By Robert Verkaik, Law Editor, THE INDEPENDENT
30 August 2007
Britain's prison system is on the verge of collapse. Our crumbling jails have reached breaking point, prisoners are being released early and now, for the first time in their history, the men and women paid to guard the inmates have left their posts.
It's a desperate situation made worse by the grim truth that prison has failed to stop inmates re-offending. And suicide rates remain alarmingly high, a fact brought home by the death of another inmate yesterday.
How long can politicians continue to tell us that the only way to avert this crisis is by building more prisons? Britain already imprisons more people per capita than any other country in Western Europe and if the trend continues the number of inmates will pass 100,000 in the next decade.
Labour's response is to pledge 10,000 more prison places by 2012. The Tories have committed to using prison ships and disused army camps so that all inmates see out their sentences.
For many years Britain's penal reformers have been warning of where these increasingly draconian policies will lead.
Frances Crook, director of the Howard League for Penal Reform, says we are using a Victorian invention to tackle a 21st-century problem: "Prison does nothing to deter offending. Yet our obsession with placing punishment... over cutting crime has led to gross overcrowding."
Justice, the human rights group, says it is impossible to have a sensible debate about penal reform because it has been become bogged down in "electioneering rhetoric and swamped by legislative hyperactivity".
This week an ICM poll showed that only 40 per cent of the public thought the government should aim to send more criminals to prison, against 57 per cent who want to see other, non-custodial forms of punishment.
Now that politicians can see that radical alternatives to prison may no longer alienate the electorate they have little excuse for not trying something different.
An impossible task for a beleaguered institution
Published: 30 August 2007
Yesterday saw the first national walkout by members of the Prison Officers' Association in its 68-year history. The strike was, on the face of it, about pay. But there is more to it than that. The dispute is an alarming barometer of the state of the nation's prisons where staff morale is at rock-bottom.
As ever with the issue of prisons, the fact of low morale and the reasons for it should take no one by surprise. Earlier this month a national ballot among prison officers revealed 87 per cent ready to take industrial action. This time last year a strike was only narrowly averted. And statistics on stress, sickness and staff turnover have long revealed a dispirited workforce. That is because they are asked to do an impossible task in conditions of under-funding, overcrowding, and in a system which has never resolved whether it is about punishment or rehabilitation.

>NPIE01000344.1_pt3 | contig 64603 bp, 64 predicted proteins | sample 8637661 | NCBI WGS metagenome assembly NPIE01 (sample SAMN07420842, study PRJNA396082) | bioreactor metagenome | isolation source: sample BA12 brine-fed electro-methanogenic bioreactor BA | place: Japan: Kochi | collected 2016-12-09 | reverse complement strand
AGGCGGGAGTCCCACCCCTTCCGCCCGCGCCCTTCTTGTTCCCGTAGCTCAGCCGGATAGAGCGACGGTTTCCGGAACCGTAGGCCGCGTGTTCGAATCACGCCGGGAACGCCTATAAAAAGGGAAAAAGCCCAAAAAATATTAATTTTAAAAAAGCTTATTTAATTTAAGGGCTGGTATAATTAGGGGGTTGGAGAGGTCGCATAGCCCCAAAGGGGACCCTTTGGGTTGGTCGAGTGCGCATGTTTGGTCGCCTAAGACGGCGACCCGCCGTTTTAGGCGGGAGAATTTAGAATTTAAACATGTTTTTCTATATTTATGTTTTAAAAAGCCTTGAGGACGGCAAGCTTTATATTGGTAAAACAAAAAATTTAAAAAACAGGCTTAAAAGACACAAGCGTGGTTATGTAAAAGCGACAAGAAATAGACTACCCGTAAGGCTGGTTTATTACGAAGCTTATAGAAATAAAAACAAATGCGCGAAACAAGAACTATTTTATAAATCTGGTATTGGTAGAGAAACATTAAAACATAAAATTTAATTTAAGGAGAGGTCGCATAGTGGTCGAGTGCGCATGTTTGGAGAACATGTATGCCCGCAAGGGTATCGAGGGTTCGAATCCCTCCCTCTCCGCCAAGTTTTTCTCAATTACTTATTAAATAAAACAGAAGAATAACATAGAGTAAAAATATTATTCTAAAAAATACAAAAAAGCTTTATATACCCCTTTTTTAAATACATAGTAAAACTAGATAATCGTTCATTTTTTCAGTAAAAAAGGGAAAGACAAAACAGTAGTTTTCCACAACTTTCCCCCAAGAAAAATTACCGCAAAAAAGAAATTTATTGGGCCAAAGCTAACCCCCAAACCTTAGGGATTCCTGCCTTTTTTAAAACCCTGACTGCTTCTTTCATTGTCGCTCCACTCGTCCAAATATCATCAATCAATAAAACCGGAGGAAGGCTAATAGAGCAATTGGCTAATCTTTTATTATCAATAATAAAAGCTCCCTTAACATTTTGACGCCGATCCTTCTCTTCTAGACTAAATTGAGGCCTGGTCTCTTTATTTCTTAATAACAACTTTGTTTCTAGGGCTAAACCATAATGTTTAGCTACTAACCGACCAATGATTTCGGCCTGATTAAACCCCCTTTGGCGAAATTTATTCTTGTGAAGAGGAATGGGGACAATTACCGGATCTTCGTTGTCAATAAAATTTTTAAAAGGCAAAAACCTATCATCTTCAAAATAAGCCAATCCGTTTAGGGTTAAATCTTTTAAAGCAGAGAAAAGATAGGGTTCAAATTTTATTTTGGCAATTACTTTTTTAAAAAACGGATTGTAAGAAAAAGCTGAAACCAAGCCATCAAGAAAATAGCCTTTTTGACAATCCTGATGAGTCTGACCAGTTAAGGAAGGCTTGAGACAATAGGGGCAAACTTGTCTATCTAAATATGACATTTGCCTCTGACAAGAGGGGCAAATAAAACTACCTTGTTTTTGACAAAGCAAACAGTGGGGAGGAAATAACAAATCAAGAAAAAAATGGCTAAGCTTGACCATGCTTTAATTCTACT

David Cameron yesterday emphasised the punishment agenda, in launching what the party's right wing heralded as his most significant policy pledges yet. He promised that a Conservative government would build or create more prisons, using prison ships and disused army camps. It would also abolish early release and make convicts serve their full sentences.
But the grim fact is that there are already too many people in the nation's jails. And in 10 years of government Labour has offered no new solutions, despite Tony Blair's pledge to address the causes of crime. Large numbers of people are imprisoned for comparatively trivial offences. Many prisoners are addicted to drugs or mentally ill and would be better treated elsewhere.
Building more prisons cannot be the answer. In the past decade 12 new jails have opened and most are already overcrowded. A result is that record numbers of inmates are committing suicide, staff sickness is higher than ever, drug use is widespread and purposeful activity such as education, employment or exercise for each prisoner is declining. Many prisoners are locked up idle for most of the day. Some prisons have even had to re-introduce slopping out.
We need to send fewer people to prison. The Sentencing Guidelines Council should gear its work towards reducing sentence lengths, cutting the number of short-term prisoners and countering the sentence-inflation built into the present system. The police and Crown Prosecution Service must divert more low-risk offenders from prosecution. Magistrates should cut the numbers on remand. Politicians must seek alternatives to prison for the large numbers of offenders who are no real danger to the community. The prison service must seek a new flexibility in mixing prison and community punishment in a single sentence – with halfway houses, weekend prisons, individual curfews, exclusion orders and other innovations.
Inside jails we need better education and drug rehabilitation programmes. Half of all burglary, vehicle crime and shoplifting is committed by drug-users, yet very few prisoners ever receive help with their drug problems, despite a host of government pledges. Half of all prisoners have the reading age of an 11-year-old or below. Yet although it famously costs £38,000 a year to keep someone in prison – sending them to Eton would be cheaper – less than 3 per cent of that goes on education. Small wonder that 58 per cent of all prisoners are reconvicted of a further offence within two years of leaving prison.
There is more to justice than locking people up. Prisoners are often multiply disadvantaged, in education, moral training and lack of family support. Addressing this would go a long way to reducing re-offending. And we would need to send far fewer people to prison in the first place.